Life on the Mekong and Other Rivers

Disclaimer: The views and opinions expressed in this blog, including strong statements in support of weinerdog-riding monkeys, are our own, and not those of the U.S. Department of State or the U.S. government.

Sunday, July 31, 2005

Saying goodbye this morning on our porch.

Further photographic evidence of Michael's presence in Vientiane. Saturday after the delegation had left, Michael and I hit Dansavanh for a round of golf.

Our friends Micheal (Jakarta, pictured here) and Walter (Rangoon, no photographic evidence of his presence in Vientiane) came in TDY to help out with the Deputy Secretary's visit. Michael was here Monday through Sunday, and spent 3 nights with us at our lovely abode. Walter was here Tuesday through Saturday. Anyway, notwithstanding the long hours associated with the visit (e.g 2:00 am quit time for me on Thursday, 4:30 am start time on Friday for Katherine) we had plenty of chance to hang out with them, eat and drink on the Mekong, and generally catch up with all their goings on. And there's talk of a possible meet up over New Year's on Koh Chang, an island in the Gulf of Thailand. Anyway, that's about it from here

It's over

Gala Dinner, complete with VIPs doing Skits on Thursday night, a busy Friday culmitating in a Press conference, then out to Hong Kong Friday at about 6:30 pm.

The rest of the delegation and TDY people from around the region have now all left as well. As of 10:30 am Sunday, it's back to the normal number of Americans at post.

It's 11:36 am, and I think I'm heading home to go back to bed, then waking up to go get a massage, then going back to bed.

On the upside, I now know much more about US Milair flight regulations, ground and flight operations at an airport, and how to get an airport authority to move a Chinese government plane on short notice so our two planes can land and park where they are supposed to.

And I've learned that running around on the tarmac for an hour wearing a suit in 100 degree heat with high humidity is not a good idea, and should only be attempted by those that a) don't care about their suits, and b) have immediate access to a shower.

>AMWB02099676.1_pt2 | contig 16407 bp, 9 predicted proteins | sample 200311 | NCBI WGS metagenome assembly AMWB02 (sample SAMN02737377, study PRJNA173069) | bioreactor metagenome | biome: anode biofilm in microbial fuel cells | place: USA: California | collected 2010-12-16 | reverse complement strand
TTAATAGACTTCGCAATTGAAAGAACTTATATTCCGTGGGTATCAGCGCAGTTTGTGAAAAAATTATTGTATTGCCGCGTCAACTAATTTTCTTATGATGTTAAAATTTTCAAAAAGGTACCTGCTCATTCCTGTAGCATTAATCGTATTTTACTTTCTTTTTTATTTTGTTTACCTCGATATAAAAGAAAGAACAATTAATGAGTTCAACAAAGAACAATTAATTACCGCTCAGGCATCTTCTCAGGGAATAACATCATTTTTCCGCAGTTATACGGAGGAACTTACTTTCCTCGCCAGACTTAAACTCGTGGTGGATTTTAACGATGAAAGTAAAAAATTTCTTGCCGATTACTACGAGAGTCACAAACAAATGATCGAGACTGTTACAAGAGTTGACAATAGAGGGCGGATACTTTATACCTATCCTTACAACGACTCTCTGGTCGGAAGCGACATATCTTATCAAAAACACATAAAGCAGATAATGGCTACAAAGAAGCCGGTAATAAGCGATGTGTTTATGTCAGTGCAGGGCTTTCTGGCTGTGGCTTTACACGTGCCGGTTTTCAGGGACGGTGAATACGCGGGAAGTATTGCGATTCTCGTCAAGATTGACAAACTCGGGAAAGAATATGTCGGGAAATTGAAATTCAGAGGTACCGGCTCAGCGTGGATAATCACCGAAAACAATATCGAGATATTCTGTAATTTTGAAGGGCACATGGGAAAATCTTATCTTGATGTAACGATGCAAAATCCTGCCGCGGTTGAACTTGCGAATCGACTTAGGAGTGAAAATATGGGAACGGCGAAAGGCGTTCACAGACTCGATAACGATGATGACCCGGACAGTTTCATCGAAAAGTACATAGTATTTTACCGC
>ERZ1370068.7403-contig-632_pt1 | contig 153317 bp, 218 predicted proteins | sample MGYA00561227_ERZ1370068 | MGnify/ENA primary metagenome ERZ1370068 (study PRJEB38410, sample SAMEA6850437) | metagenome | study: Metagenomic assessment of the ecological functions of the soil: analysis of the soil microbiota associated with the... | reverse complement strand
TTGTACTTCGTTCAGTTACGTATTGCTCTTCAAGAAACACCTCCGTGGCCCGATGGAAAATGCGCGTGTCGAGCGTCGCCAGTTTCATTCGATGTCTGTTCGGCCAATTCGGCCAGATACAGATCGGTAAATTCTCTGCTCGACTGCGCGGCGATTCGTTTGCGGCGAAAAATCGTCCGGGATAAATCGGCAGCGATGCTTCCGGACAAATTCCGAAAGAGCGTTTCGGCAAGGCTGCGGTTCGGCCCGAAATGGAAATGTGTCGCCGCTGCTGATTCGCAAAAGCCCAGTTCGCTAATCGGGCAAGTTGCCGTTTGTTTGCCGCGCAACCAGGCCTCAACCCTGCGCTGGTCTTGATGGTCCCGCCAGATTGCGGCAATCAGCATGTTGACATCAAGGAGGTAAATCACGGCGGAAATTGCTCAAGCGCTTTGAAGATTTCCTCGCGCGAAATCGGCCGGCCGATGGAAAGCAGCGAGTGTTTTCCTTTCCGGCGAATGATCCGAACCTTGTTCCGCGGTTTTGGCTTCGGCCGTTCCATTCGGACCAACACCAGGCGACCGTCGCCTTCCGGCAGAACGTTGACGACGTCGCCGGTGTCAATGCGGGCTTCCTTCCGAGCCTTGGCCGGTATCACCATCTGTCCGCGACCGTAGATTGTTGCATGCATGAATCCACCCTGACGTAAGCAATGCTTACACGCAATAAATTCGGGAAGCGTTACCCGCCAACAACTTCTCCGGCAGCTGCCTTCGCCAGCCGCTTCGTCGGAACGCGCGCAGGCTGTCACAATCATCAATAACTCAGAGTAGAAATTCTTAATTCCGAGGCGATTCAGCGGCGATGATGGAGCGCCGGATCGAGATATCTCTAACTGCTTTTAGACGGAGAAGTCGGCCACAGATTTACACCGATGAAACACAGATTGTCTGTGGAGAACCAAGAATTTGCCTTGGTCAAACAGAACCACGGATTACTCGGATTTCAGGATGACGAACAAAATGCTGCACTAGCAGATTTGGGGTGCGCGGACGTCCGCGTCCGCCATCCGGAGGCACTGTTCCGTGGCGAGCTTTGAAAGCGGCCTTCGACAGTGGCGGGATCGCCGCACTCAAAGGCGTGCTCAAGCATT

Katherine had an interesting few (long) days running the embassy (okay, being the exec. assistant to the Ambassador and DCM)

Thursday, July 28, 2005

And for those of you with an appetite....

....for a serious helping of heavy policy pronouncements, influenced by equal parts legalese and diplomatese....

ASEAN in Laos

Here's what's going on.

Burma Out for next ASEAN chair

No Shows Secretary Rice's decision is not news, but China, India and Japan were all very recent.



MIAs ... There is a repatriation ceremony for remains found just this month at a different site as well. It's on Monday, after the ASEAN Summit. It will be my first repat ceremony. I think it will be very interesting.

I've got some downtime right now, as the delegation is otherwise engaged at the ASEAN Regional Forum (ARF), and my responsibilities do not extend to the meeting site.

The delegation leaves tomorrow evening, and our friend Michael, who is posted in Jakarta (and who we visited over Memorial Day) is here TDY to help out and will be here through the weekend, so we'll get to spend some time hanging out and decompressing on the golf course on Saturday.

Saturday, July 23, 2005

A big swing and a miss by Jak on this one. He's on the left, by the way.

We went for dinner at our friends' house tonight, and took Jak along to visit his sister, who was taken in by our friends. They had a lovely time, and I'm glad to say Jak kicked her ass all over the house.

We ran into a few other people from the Embassy. A truly international crew. From left to right, Thai, Dietrich, Indonesian, Colombian.

Ready to do our part to make sure the monks were well fed.

Katherine passing out bananas. Each monk has an alms bowl that they take out every morning to get food from the regular folk. On this day, the regular folk come to them, and put a bit of food into each bowl. Then the food is all collected and the monks eat later that morning. Any left over food is given away later in the day. Judging by the number of people giving food, I think there must have been plenty of leftovers.